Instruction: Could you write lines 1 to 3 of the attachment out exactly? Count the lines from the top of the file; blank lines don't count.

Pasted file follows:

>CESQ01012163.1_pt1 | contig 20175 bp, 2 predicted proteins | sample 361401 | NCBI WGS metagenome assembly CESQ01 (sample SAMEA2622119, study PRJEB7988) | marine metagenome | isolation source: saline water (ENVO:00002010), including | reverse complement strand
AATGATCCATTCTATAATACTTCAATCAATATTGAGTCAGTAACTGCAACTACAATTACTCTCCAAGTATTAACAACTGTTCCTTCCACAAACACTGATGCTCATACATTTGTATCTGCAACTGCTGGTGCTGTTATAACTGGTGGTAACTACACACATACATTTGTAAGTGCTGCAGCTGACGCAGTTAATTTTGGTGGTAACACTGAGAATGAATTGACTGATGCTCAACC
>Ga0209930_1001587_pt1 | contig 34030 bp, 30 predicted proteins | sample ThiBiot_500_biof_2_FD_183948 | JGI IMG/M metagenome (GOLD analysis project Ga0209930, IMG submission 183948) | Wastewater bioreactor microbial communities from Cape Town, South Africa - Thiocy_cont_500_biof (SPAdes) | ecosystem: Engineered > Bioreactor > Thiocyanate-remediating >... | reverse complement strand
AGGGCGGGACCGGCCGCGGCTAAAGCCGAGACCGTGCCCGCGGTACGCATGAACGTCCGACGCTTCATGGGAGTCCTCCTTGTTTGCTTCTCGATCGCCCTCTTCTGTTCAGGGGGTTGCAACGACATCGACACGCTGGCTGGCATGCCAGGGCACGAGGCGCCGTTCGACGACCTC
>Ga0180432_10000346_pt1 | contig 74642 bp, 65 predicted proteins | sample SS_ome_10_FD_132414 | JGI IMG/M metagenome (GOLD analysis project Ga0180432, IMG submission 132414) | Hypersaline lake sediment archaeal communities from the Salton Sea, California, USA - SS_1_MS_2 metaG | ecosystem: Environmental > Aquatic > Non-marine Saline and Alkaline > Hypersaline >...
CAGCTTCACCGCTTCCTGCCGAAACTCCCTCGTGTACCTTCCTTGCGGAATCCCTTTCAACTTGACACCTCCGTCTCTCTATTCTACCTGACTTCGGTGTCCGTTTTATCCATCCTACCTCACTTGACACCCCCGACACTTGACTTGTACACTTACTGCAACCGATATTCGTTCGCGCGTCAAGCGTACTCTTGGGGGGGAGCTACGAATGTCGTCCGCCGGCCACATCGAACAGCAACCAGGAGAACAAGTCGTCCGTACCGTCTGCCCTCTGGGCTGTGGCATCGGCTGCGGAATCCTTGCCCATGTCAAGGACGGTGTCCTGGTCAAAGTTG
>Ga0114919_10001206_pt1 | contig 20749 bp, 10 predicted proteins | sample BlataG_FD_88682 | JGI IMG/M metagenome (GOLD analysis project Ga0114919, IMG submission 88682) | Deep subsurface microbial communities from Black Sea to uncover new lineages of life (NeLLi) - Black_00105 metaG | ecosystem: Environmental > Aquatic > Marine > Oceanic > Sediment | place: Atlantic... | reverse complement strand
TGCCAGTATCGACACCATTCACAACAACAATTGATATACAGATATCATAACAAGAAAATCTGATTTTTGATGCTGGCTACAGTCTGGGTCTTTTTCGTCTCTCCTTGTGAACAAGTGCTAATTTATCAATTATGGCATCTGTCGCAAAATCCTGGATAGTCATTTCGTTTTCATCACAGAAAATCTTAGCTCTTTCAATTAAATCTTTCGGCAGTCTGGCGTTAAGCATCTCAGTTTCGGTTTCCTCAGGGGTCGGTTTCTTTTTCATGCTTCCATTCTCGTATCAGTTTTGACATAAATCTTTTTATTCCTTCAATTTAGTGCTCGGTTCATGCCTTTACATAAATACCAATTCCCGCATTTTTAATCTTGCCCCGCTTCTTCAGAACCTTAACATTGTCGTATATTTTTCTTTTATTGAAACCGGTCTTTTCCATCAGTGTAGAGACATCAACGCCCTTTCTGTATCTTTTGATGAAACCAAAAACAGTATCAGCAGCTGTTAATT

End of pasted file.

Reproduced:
>CESQ01012163.1_pt1 | contig 20175 bp, 2 predicted proteins | sample 361401 | NCBI WGS metagenome assembly CESQ01 (sample SAMEA2622119, study PRJEB7988) | marine metagenome | isolation source: saline water (ENVO:00002010), including | reverse complement strand
AATGATCCATTCTATAATACTTCAATCAATATTGAGTCAGTAACTGCAACTACAATTACTCTCCAAGTATTAACAACTGTTCCTTCCACAAACACTGATGCTCATACATTTGTATCTGCAACTGCTGGTGCTGTTATAACTGGTGGTAACTACACACATACATTTGTAAGTGCTGCAGCTGACGCAGTTAATTTTGGTGGTAACACTGAGAATGAATTGACTGATGCTCAACC
>Ga0209930_1001587_pt1 | contig 34030 bp, 30 predicted proteins | sample ThiBiot_500_biof_2_FD_183948 | JGI IMG/M metagenome (GOLD analysis project Ga0209930, IMG submission 183948) | Wastewater bioreactor microbial communities from Cape Town, South Africa - Thiocy_cont_500_biof (SPAdes) | ecosystem: Engineered > Bioreactor > Thiocyanate-remediating >... | reverse complement strand